In 2001, Savit graduated from PHS and headed to Kalamazoo College, where he split time between the classroom and the basketball court. Upon getting his bachelor’s degree, he became an American history teacher at a public middle school in New York City. It was there that he learned how to work with kids, not just teach them.
Savit, standing center, was the starting center for the Kalamazoo College men's basketball team.
After Savit’s stint as a schoolteacher, he returned to school, not as a teacher, but as a student. Back in Ann Arbor, he studied law, political science and philosophy at the University of Michigan (UM); he is now a law lecturer at the UM. When he got onto campus and analyzed legal texts for the first time, he realized that, if he wanted to make a difference, law was his best bet. So, after graduating, he turned to the justice system.
Becoming a clerk on both the Court of Appeals for the Ninth and District of Columbia Circuits, Savit became acquainted with the processes and broad applications of federal law.
Regardless of this experience, he did not see himself as a contender for a Supreme Court clerkship. Dubbed by legal experts as the holy grail for newly-minted law graduates, out of more than a thousand applicants, nearly all of the 32 accepted Supreme Court clerks attended the top four or five law schools in the county. Because of that, Savit thought that working for the Court was merely a fantasy.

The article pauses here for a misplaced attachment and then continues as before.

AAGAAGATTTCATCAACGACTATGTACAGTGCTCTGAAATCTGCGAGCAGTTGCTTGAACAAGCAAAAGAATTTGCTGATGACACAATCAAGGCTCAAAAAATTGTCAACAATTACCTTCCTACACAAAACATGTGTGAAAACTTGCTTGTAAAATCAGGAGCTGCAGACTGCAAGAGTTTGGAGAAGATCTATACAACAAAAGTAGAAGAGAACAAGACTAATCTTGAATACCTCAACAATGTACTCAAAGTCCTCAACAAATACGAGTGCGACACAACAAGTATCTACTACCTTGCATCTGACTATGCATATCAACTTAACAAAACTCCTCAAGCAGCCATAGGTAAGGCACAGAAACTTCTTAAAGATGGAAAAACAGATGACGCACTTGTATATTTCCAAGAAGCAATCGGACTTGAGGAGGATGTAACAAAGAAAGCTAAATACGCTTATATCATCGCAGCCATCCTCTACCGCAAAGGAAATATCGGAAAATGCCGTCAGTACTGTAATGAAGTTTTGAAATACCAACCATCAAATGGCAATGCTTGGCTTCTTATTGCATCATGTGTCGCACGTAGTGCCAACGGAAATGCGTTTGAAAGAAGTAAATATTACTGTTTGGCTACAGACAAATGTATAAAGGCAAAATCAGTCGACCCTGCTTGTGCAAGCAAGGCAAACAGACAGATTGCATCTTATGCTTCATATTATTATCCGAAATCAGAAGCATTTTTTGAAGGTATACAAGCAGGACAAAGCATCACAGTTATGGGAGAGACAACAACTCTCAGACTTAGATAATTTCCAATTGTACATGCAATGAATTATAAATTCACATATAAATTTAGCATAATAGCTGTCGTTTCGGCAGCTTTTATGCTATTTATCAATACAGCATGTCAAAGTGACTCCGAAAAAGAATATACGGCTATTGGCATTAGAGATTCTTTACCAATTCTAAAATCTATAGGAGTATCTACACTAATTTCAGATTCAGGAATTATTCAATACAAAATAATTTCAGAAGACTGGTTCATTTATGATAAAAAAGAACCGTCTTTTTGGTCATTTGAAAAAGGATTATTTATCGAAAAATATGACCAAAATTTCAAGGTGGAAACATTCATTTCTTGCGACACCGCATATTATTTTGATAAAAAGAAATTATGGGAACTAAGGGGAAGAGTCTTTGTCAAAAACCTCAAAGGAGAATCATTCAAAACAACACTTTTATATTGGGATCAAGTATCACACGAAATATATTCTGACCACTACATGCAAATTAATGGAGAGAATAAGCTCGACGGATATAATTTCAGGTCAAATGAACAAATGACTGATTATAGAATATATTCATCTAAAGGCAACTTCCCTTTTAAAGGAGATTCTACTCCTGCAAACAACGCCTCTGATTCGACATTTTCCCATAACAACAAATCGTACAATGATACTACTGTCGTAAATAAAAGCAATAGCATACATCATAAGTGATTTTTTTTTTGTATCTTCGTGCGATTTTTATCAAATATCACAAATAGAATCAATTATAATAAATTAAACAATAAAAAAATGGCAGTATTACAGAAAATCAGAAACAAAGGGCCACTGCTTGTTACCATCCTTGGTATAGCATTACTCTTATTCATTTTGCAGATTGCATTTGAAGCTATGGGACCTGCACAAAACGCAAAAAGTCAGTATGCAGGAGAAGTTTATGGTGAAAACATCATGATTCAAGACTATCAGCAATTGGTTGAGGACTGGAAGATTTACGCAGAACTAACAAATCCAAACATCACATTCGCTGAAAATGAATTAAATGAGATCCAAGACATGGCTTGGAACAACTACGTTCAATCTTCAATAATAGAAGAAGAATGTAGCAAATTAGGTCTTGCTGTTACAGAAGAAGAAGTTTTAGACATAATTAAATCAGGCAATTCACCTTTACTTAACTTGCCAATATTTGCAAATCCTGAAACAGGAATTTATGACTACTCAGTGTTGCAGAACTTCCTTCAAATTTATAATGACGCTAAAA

This felt more tangible, however, once Judge David Tatel of the D.C. Circuit encouraged him to apply. Tate had a close relationship with Justice Ginsburg — one that was all but necessary to aid Savit’s application. Savit was denied the position — for the first time. He turned to Williams & Connolly, one of the most selective law firms in the country. But after further encouragement from his former professors and Tatel, Savit applied again. The second try was the charm, and he was accepted as, not just Ginsberg’s, but also Justice Sandra Day O'Connor’s clerk.
“You always listen to the judge,” Savit said, laughing. “It was no different in the application process. I was on cloud nine for a couple of months after I got [the Supreme Court clerkship].”
Selected applicants, like Savit, must wait nearly a year before stepping into the Court as a clerk. During this time, he reflected on how he got the job.
“It is just human nature that when you succeed, you think it's because of your own hard work,” Savit said. “And when you don't, it's because of bad luck. But the truth of the matter is that luck is involved with everything.”